Array based geometry uses OpenGL 1.1 features (supported almost everywhere) that allow for passing large arrays of data to be processed with a single call. Using numpy (or Numeric) arrays, you can readily pass your data into those functions without any need for Python-level iteration. This is the more flexible of the two approaches, as it allows for readily mutating the data being rendered without heavy recompilation costs and allows for special effects such as translucency. For static geometry, however, the display-list approach may be faster.
Display-list geometry normally uses slower individual-element rendering functions to render a piece of geometry in a special OpenGL mode which records the commands used to do the rendering. In future rendering passes the geometry can be rendered with a single call. You can create trees of display lists (where a root display list calls dozens of other display-lists) or call multiple display lists at once from an array.
One of the biggest slowdowns you will see in array-based PyOpenGL code is where you are passing:
In these cases PyOpenGL implementation will cause an extra copy of the data-set every time it is passed into any function. That copying, though done at the C level, can cause a signficant unnecessary overhead.
The copying is done by default to prevent new OpenGL coders from being confronted by mystifying errors about differences between "floats" and "double floats". It also makes PyOpenGL 3.x compatible with the PyOpenGL 2.x series.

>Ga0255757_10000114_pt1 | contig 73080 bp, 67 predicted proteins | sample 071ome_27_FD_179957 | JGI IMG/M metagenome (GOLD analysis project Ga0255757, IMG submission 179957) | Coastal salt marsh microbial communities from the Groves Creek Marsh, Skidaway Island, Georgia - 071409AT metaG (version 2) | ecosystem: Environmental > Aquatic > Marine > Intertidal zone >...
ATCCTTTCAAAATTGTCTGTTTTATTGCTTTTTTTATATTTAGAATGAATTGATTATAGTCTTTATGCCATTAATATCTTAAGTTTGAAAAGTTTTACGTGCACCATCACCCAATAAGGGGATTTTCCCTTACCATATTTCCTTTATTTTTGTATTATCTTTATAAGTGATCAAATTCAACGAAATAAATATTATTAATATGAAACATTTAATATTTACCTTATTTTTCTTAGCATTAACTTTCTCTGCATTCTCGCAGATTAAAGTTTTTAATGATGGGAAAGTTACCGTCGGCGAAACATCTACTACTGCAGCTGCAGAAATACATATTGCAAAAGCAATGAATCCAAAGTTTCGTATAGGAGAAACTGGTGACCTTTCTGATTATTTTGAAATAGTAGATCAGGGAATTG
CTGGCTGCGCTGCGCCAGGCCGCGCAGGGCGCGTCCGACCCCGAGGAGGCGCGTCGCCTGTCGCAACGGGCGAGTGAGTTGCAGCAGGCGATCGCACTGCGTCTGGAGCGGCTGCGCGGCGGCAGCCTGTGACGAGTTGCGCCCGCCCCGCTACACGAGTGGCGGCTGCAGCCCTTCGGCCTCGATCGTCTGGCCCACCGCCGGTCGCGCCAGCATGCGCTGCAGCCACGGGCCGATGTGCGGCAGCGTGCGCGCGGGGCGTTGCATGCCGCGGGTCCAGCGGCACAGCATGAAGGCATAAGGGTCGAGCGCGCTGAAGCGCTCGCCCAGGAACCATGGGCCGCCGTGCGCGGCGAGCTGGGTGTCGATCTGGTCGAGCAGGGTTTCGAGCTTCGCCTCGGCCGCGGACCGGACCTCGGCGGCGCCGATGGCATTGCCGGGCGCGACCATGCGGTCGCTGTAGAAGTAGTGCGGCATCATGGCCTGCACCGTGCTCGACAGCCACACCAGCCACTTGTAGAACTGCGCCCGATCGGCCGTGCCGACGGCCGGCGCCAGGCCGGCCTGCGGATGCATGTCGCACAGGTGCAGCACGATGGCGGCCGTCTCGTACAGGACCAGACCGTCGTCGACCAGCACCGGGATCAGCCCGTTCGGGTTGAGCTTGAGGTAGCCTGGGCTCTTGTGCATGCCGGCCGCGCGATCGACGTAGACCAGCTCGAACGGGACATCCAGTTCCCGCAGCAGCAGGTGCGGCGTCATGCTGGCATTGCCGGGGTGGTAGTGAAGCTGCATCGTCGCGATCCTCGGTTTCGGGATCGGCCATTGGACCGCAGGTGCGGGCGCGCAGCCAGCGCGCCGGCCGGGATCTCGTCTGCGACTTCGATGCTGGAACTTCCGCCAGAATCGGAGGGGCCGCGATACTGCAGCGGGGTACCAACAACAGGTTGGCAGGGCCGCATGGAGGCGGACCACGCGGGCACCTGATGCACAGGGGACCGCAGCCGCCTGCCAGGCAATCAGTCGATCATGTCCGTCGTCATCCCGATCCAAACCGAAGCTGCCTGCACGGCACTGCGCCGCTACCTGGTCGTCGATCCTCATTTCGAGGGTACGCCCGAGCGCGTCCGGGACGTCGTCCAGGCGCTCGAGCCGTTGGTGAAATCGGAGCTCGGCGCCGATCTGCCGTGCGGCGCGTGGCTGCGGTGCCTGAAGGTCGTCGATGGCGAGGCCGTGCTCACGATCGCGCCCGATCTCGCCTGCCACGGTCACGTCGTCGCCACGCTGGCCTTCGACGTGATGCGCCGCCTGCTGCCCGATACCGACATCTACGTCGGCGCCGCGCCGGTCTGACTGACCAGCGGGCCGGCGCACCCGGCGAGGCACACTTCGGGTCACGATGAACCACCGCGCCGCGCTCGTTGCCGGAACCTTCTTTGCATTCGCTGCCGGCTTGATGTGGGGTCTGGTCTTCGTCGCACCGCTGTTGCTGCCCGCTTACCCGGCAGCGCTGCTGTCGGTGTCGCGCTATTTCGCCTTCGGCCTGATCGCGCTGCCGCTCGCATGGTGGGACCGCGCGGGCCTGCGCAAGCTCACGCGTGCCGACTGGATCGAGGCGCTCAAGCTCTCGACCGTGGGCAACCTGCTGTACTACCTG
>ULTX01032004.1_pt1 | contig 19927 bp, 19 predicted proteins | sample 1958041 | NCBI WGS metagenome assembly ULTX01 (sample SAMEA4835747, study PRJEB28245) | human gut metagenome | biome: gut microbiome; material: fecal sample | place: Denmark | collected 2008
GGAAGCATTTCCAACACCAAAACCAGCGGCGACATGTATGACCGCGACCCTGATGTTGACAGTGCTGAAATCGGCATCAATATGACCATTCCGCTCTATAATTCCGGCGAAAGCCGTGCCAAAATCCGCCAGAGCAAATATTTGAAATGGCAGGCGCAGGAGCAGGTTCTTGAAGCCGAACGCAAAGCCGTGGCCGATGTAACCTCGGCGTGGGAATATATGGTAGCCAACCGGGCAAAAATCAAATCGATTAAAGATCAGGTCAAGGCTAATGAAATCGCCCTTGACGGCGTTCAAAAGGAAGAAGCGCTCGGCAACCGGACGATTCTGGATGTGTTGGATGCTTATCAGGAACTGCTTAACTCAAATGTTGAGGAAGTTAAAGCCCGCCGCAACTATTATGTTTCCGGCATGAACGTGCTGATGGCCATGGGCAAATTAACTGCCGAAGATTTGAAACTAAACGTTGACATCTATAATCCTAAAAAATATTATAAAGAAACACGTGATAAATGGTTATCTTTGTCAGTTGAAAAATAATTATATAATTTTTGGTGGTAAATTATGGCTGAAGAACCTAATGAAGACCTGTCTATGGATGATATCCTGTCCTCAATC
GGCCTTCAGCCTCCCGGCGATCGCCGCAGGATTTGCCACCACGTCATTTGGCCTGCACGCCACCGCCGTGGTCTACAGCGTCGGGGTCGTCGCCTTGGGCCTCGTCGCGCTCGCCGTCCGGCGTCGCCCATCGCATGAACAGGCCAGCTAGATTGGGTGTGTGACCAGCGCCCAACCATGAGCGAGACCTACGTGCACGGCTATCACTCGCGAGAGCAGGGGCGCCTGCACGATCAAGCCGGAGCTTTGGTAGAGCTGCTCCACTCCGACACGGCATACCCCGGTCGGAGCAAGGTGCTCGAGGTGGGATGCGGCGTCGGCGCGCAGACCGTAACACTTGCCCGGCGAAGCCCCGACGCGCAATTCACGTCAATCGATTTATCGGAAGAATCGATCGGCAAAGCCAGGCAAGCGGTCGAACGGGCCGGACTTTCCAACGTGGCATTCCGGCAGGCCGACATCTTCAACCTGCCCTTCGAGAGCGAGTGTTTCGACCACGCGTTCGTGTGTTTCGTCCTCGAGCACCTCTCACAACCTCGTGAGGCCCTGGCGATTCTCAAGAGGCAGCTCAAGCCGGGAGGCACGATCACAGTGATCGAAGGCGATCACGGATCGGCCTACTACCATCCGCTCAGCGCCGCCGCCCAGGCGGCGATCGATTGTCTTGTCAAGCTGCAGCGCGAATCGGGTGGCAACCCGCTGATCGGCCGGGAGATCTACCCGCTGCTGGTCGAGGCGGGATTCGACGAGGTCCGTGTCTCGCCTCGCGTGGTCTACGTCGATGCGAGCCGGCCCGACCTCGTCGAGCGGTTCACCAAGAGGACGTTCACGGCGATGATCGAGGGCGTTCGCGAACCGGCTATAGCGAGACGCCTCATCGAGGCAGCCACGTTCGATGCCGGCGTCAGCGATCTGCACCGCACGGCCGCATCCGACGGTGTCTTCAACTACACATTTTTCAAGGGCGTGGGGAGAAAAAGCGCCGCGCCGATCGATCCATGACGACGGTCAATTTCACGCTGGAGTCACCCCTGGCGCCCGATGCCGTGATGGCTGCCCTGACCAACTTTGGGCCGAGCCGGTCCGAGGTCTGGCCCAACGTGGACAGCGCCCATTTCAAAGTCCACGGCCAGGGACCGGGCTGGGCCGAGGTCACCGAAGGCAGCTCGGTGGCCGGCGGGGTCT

PyOpenGL 3.0.0 provides a flag that allows you to raise Errors in situations where numpy data-arrays are being copied. You can use these error messages to optimise your application data-paths to eliminate the copying.To enable the checking:
from OpenGL.arrays import numpymodule
numpymodule.NumpyHandler.ERROR_ON_COPY = True
This will raise errors of the type:
With a description of the condition and why the copy was to be done.
Because of the way OpenGL and
ctypes handle, for instance, pointers, to array data, it is often
necessary to ensure that a Python data-structure is retained (i.e. not
garbage collected). This is done by storing the data in an
array of data-values that are indexed by a context-specific
key. The functions to provide this functionality are provided
key that is used to index the storage array is provided by the platform
function. The current context is used if the context argument
is passed in as
If you are creating and destroying rendering contexts, you need to be aware of the Context-specific storage. If you do not explicitly clean up the storage, you will produce a memory leak of all of the objects passed in as array data-sources and the like. You can either explicitly set the values to None (the standard OpenGL approach), or use code like the following:
from OpenGL import contextdata
def cleanupCallback( context=None ):
"""Create a cleanup callback to clear context-specific storage for the current context"""
def callback( context = contextdata.getContext( context ) ):
"""Clean up the context, assumes that the context will *not* render again!"""
contextdata.cleanupContext( context )
registering the callback to be called after the context is destroyed.
It is very important that you call the cleanup operation after the context is destroyed, as any attempt to render the context after the cleanup call will almost certainly result in memory-access errors and potentially core dumps!
PyOpenGL is an Open Source project, and PyOpenGL 3.x is written in Python to allow Python coders to enhance the package. If you see something that's wrong, or something that you'd like to fix, let people know, or fix it and send a patch. We have documentation for those who are interested in contributing that should help you get started hacking on the code-base.
PyOpenGL 3.x tries to be API-compatible with PyOpenGL 2.x as much as possible, but there are some differences that need to be considered when porting code: